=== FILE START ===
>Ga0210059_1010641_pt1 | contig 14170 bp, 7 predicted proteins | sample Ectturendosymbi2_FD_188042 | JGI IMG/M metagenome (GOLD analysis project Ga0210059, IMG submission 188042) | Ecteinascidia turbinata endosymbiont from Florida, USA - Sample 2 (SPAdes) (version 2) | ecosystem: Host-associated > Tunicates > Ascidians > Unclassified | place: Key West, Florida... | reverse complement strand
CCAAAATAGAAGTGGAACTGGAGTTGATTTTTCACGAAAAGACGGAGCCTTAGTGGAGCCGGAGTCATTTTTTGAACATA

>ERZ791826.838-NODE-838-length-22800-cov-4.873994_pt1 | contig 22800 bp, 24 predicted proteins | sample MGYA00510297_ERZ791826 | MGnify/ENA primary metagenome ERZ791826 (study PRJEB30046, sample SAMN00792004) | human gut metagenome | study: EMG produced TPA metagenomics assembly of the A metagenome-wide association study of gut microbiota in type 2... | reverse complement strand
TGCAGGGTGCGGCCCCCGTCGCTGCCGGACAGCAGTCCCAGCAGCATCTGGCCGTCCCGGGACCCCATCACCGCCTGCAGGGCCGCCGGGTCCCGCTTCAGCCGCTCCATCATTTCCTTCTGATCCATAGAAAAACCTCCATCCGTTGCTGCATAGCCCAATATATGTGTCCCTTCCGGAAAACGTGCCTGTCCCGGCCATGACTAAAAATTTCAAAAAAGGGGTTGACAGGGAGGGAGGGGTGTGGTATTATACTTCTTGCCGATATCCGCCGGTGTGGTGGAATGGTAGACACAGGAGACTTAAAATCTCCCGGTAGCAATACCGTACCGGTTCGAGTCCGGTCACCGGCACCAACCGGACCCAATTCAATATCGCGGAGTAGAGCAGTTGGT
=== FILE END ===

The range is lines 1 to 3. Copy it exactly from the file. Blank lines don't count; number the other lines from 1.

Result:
>Ga0210059_1010641_pt1 | contig 14170 bp, 7 predicted proteins | sample Ectturendosymbi2_FD_188042 | JGI IMG/M metagenome (GOLD analysis project Ga0210059, IMG submission 188042) | Ecteinascidia turbinata endosymbiont from Florida, USA - Sample 2 (SPAdes) (version 2) | ecosystem: Host-associated > Tunicates > Ascidians > Unclassified | place: Key West, Florida... | reverse complement strand
CCAAAATAGAAGTGGAACTGGAGTTGATTTTTCACGAAAAGACGGAGCCTTAGTGGAGCCGGAGTCATTTTTTGAACATA

>ERZ791826.838-NODE-838-length-22800-cov-4.873994_pt1 | contig 22800 bp, 24 predicted proteins | sample MGYA00510297_ERZ791826 | MGnify/ENA primary metagenome ERZ791826 (study PRJEB30046, sample SAMN00792004) | human gut metagenome | study: EMG produced TPA metagenomics assembly of the A metagenome-wide association study of gut microbiota in type 2... | reverse complement strand